OSWEGO – The H. Lee White Maritime Museum at Oswego is pleased to present Dr. Terrence Hammill, former chair of the SUNY Oswego Biology Department, two-term mayor of the city of Oswego and current chairman of the Port of Oswego Authority Board of Directors, as the final installment of this year’s History Lecture Series.
Roughly 150 years after French explorers discovered the mouth of the Oswego River, the young American Congress declared Oswego as the first fresh-water port of entry in the United States (1799).
Through much of the 17th and 18th centuries, Oswego served as a crucial fur trading outpost.
The following centuries witnessed the commodity trading of Syracuse salt, grain, coal, lumber, aluminum and much more.
By the 1870s, Oswego became the largest lumber port in the United States.
In 1828 the Oswego Canal was opened, connecting Oswego to the Erie Canal thereby creating the most direct water-route between the Atlantic Ocean and the Great Lakes, which enabled New York State to truly become the “Empire State.”
In 1848, when the village became the city of Oswego, Oswego gained jurisdiction over port facilities.
By 1923, Oswego formed the Harbor and Dock Commission to oversee said facilities prior to being replaced by the Oswego Port Authority in 1955.
It was not until 1960 that the Port of Oswego Authority was born, operating under complete jurisdiction of New York State and, through the years 1960-63, built the modern facilities that now reside on the east side at the mouth of the Oswego River.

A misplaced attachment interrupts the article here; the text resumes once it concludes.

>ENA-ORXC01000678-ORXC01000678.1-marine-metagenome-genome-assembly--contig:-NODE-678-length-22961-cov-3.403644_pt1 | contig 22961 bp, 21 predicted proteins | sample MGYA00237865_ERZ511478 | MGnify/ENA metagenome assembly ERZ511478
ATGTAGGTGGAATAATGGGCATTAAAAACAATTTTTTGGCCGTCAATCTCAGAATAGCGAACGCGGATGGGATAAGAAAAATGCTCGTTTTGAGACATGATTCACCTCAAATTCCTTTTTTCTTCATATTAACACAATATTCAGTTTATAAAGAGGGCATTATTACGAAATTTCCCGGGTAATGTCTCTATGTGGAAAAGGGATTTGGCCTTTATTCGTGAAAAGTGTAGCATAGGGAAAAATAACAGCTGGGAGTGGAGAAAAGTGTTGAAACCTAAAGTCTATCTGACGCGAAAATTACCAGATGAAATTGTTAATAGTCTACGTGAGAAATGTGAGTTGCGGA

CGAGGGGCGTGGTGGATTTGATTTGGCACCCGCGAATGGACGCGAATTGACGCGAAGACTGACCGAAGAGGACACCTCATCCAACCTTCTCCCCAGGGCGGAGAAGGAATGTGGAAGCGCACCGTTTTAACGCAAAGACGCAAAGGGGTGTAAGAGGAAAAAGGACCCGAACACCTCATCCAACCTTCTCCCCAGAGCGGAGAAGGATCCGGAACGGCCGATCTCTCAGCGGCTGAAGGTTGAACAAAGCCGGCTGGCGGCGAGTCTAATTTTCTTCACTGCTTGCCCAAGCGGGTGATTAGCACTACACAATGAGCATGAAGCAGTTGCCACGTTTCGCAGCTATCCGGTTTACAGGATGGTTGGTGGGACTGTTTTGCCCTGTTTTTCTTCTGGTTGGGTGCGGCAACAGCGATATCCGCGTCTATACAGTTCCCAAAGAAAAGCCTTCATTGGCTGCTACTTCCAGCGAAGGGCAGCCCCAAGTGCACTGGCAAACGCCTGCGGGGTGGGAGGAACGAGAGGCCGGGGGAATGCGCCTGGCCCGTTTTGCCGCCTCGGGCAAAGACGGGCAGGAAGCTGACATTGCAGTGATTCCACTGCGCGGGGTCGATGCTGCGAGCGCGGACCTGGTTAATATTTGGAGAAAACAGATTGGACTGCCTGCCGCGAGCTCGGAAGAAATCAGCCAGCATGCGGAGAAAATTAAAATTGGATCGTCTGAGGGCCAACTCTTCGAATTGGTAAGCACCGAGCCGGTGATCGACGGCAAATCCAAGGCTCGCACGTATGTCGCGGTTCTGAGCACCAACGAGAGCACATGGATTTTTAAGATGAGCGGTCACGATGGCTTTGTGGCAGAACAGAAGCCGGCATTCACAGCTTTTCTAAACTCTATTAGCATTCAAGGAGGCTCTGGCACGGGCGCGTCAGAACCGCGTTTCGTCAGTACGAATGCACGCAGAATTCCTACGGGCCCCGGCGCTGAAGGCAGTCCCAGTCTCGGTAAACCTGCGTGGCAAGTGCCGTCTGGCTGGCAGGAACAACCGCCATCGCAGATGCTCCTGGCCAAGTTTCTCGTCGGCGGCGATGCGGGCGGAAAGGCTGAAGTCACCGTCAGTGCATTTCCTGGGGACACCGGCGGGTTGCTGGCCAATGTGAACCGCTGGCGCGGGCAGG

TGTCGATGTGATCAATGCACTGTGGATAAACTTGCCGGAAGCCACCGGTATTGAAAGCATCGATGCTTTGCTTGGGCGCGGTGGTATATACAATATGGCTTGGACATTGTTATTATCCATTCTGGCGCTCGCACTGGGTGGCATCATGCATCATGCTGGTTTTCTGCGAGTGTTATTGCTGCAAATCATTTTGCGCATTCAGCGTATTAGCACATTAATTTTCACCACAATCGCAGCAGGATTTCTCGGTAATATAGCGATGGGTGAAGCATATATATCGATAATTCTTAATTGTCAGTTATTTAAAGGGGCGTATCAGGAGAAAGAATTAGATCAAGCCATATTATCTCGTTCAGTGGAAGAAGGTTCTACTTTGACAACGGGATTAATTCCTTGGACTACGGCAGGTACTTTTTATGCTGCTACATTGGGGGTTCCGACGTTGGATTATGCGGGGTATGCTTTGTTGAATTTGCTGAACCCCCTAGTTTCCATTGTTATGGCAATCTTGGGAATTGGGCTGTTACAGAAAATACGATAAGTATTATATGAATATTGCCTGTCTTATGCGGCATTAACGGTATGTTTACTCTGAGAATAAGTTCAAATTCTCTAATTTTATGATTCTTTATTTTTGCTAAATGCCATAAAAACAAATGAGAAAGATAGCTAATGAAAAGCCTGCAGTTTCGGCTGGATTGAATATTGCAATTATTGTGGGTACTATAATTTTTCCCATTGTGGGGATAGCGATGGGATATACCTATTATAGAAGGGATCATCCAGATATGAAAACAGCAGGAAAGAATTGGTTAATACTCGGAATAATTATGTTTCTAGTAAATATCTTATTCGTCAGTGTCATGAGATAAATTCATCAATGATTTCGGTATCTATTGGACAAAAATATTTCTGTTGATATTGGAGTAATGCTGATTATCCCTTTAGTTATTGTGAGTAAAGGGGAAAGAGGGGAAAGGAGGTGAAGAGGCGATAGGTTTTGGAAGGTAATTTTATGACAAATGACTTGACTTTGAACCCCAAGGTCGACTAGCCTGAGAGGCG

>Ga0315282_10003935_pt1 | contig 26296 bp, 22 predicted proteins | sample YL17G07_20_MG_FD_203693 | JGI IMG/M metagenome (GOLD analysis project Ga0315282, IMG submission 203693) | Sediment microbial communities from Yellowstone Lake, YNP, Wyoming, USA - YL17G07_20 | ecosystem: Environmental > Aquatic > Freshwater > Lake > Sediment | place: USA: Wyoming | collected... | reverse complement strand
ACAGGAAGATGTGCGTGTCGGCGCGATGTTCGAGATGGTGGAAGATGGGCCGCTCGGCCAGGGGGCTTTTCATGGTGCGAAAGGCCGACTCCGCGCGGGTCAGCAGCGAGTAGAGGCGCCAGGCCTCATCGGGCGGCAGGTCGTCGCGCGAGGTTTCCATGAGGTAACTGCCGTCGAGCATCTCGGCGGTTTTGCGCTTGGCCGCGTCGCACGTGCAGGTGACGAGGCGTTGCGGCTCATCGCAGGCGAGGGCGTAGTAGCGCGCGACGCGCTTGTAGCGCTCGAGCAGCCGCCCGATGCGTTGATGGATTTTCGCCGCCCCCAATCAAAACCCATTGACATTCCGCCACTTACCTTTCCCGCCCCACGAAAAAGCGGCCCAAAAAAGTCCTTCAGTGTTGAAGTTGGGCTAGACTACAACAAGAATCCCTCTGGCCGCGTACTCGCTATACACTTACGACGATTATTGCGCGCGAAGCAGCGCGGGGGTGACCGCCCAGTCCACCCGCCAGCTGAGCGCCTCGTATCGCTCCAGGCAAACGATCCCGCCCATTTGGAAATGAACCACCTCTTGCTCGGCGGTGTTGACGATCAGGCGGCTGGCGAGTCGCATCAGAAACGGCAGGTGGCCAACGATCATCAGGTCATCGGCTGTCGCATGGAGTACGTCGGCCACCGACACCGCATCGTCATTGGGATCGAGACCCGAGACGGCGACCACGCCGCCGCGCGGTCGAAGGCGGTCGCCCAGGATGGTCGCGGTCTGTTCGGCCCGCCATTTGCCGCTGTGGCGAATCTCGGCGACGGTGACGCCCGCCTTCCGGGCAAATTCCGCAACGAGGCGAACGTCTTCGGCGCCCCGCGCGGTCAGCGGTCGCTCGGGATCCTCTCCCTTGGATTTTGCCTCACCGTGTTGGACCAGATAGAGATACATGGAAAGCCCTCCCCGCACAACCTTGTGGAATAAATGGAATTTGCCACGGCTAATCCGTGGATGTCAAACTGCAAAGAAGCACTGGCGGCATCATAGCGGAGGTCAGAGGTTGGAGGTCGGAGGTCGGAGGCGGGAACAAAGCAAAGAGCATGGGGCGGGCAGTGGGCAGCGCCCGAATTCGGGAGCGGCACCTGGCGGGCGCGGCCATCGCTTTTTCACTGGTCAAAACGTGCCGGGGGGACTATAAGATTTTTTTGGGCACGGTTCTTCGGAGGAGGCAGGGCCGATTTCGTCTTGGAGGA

The Port of Oswego Authority was instrumental in creating the Maritime Museum and the Oswego Maritime Foundation in the 1980s and continues to support the museum today, educating the public and preserving and protecting Oswego’s rich maritime history.
Join the Maritime Museum on October 29 at 1:30 p.m. in welcoming Dr. Hammill as he takes us on a journey that touches upon the history of that transformation from being a small local port to a larger regional port with even larger international reach.
Today, the Port is part of the $100 billion organized Great Lakes-St. Lawrence Seaway System.
This event is free of charge.
For more information on this, or all other upcoming events at the Maritime Museum, visit www.hlwmm.org or call (315) 342-0480.